Credit: IHS iSuppli

Today is the 30th anniversary of the unveiling of the IBM PC, one of the landmark moments of the digital revolution. This week has brought a whole bunch of retrospectives and analysis about the evolving role of the personal computer in our lives.

IBM, which actually exited its PC business six years ago, calls this the “Post PC Era.” Microsoft, which still gets a big chunk of its revenue from Windows for PCs, prefers the phrase “PC-Plus Era.”

Whatever you call it, it’s clear that the personal computer is no longer the singular machine at the center of our lives.

Which is why this report from research firm IHS iSuppli was actually the most enlightening piece I saw on the topic this week, via the Wall Street Journal. The big takeaway: Shipments of Internet-enabled electronics devices are on track to surpass PC shipments by 2013.

That means tablets and smartphones and game consoles and TVs and pretty much everything else. In fact, it’s reaching a point where we’re no longer going to be thinking of it as the PC vs. everything else. Instead, the PC is one tool in the box, along with everything else.

Happy Birthday, IBM PC. I’ll try to remember to light a candle for my old ThinkPad tonight.

Let me make a note of it on my phone.

Comments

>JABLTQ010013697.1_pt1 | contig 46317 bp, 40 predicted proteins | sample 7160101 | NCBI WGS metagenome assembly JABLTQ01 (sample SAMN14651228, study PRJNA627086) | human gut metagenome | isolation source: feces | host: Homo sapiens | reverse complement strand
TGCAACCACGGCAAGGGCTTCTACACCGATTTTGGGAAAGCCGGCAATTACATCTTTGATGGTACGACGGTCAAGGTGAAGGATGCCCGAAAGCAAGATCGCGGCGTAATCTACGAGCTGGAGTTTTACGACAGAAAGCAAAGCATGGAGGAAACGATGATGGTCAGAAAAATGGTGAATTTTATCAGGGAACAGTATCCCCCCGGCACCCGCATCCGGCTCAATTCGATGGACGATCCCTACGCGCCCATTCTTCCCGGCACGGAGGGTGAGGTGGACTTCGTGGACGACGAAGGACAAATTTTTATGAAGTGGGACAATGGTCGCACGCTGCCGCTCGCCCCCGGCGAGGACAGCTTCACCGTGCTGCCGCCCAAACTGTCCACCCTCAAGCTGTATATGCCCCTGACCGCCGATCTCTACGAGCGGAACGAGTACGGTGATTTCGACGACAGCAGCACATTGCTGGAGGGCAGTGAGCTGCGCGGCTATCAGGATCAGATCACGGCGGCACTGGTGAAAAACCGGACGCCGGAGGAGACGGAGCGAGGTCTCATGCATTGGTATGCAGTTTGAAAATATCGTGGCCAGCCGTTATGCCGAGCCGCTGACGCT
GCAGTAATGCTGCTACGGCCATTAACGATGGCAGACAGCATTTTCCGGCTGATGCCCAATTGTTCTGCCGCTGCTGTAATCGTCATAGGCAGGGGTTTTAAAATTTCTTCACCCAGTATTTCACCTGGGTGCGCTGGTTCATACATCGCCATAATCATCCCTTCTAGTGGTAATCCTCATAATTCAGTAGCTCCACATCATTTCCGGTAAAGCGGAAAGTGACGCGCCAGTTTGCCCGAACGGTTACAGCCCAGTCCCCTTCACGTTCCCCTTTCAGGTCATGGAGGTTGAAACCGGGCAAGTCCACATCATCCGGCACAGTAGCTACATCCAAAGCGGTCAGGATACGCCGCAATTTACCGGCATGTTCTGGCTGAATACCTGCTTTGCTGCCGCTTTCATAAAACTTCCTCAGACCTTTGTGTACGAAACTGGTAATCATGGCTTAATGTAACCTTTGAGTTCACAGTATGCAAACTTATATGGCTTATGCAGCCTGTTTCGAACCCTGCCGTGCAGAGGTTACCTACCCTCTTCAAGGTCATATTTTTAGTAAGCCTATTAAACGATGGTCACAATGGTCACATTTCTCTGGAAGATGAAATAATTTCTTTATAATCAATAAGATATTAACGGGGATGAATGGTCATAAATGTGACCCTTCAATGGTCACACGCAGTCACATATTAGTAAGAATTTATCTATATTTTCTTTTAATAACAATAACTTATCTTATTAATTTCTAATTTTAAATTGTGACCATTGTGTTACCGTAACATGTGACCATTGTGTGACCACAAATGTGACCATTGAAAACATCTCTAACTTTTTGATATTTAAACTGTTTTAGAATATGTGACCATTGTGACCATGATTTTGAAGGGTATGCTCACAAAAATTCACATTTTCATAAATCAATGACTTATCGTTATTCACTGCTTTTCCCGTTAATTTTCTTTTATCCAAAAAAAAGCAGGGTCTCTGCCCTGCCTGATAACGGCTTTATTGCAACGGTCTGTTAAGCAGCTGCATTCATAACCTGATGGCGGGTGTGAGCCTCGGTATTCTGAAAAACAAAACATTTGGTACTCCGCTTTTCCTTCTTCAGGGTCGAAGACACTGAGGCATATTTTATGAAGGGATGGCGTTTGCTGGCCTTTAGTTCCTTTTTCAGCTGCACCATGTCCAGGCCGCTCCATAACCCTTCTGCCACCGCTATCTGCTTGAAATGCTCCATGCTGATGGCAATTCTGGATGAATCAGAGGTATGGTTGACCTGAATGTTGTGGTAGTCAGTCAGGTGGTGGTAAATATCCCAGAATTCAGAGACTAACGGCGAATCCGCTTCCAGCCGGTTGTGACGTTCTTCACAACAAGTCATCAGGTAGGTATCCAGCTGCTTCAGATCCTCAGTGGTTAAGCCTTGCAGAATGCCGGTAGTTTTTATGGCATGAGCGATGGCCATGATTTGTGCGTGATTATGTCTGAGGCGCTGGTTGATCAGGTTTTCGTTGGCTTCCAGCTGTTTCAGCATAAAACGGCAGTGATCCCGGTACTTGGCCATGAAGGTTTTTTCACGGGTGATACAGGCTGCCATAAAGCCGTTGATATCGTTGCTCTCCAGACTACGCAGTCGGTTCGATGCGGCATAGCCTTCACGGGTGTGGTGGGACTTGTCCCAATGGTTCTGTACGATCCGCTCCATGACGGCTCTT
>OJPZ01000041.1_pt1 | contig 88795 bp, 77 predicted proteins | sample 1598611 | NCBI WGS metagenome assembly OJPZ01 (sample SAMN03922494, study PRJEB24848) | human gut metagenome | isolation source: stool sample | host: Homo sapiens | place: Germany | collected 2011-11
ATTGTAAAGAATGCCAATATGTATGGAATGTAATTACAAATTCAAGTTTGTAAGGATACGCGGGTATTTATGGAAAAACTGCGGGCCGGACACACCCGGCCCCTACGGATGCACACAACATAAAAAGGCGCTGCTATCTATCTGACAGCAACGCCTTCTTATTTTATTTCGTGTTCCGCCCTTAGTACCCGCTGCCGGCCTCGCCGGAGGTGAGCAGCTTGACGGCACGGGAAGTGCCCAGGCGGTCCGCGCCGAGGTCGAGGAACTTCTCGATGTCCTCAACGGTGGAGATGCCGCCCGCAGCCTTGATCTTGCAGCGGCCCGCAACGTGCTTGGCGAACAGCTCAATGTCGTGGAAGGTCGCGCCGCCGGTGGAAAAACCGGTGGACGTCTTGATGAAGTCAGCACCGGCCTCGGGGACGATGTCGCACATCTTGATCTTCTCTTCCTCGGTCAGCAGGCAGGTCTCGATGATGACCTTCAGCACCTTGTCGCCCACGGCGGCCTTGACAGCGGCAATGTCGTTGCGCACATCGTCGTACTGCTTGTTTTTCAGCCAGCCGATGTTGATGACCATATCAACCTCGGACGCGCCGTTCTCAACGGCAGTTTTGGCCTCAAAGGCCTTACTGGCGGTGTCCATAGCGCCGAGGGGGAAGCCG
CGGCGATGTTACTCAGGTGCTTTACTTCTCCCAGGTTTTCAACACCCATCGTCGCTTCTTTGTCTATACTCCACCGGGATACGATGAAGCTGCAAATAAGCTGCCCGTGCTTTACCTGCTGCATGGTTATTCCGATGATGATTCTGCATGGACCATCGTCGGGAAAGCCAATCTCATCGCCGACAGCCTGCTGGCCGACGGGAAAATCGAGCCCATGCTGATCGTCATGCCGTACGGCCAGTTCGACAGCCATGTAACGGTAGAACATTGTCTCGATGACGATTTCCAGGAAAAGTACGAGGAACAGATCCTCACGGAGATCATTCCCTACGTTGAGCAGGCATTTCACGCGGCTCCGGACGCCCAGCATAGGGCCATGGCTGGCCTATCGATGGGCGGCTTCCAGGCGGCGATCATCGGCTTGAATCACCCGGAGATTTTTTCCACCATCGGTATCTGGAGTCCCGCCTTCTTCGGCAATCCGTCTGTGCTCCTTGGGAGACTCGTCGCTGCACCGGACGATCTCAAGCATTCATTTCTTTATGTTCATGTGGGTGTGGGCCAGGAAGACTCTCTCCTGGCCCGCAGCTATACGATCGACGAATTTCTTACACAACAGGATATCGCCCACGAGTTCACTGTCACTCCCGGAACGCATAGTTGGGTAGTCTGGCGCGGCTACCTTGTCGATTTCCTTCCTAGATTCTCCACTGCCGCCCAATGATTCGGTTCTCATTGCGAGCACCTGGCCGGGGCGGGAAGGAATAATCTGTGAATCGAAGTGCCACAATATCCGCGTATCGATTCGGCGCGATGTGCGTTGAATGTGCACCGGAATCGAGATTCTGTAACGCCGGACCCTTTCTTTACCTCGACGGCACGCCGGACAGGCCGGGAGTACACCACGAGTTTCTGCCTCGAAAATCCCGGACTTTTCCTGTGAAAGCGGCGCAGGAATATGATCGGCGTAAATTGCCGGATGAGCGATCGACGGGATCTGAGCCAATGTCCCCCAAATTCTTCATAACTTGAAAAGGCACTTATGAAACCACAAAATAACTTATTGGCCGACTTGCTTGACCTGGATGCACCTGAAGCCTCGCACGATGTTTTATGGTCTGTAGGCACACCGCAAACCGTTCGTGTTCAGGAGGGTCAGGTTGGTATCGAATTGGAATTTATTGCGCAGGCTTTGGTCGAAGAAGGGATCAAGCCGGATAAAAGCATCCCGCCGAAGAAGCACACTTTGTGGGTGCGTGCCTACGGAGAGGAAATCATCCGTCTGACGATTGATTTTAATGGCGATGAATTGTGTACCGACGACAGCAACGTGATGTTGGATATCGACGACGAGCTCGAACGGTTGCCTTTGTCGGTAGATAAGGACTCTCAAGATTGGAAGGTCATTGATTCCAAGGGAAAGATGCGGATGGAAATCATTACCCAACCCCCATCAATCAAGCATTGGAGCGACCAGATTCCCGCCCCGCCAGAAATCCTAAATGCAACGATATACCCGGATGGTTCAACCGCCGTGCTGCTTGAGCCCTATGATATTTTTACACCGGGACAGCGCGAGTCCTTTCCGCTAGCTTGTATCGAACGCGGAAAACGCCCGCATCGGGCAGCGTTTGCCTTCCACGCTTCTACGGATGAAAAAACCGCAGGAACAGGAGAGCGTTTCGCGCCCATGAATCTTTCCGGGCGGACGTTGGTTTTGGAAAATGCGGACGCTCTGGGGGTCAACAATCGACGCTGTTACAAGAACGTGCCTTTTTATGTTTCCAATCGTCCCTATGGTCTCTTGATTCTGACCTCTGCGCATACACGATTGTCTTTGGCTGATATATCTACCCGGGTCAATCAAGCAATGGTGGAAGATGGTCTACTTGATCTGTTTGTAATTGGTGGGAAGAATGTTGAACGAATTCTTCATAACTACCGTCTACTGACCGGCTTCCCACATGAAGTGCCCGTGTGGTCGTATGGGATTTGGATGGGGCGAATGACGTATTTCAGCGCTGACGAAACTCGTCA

• http://www.linkedin.com/in/merydith Will Merydith

    The PC as we know it is dying and will be dead by end of the decade.  It’s kind of a silly discussion though because you can consider an Android phone or iPad as a “personal computer”.  They were large desktop boxes that shrunk to laptops and to mobile devices and will soon me wearable items communicating with the cloud.

  • http://www.intrinsicstrategy.com FrankCatalano

    Those who claim “the PC” is dying don’t seem to understand the phrase. What part of the term “personal computer” states that it has to be a desktop device? “The PC” is just changing form and becomes even more “personal.” The PC as I know it is a ThinkPad laptop. But it’s also my Android phone and my netbook, an XBox 360 in the guest room, and any configurable, personal, multi-purpose digital device.

    Books went from papyrus to pulp to pixel. They’re still books. PCs change form factor, but they’re still personal computing devices.

  • Sourav Dey

    Can you do post production tasks, can you play hardcore games, can you create graphics and animations without a computer? The answer is no, isn’t it? A PC is not just for Internet browsing as many people think. Everything under one roof is called a PC. So the PC is alive and will remain.

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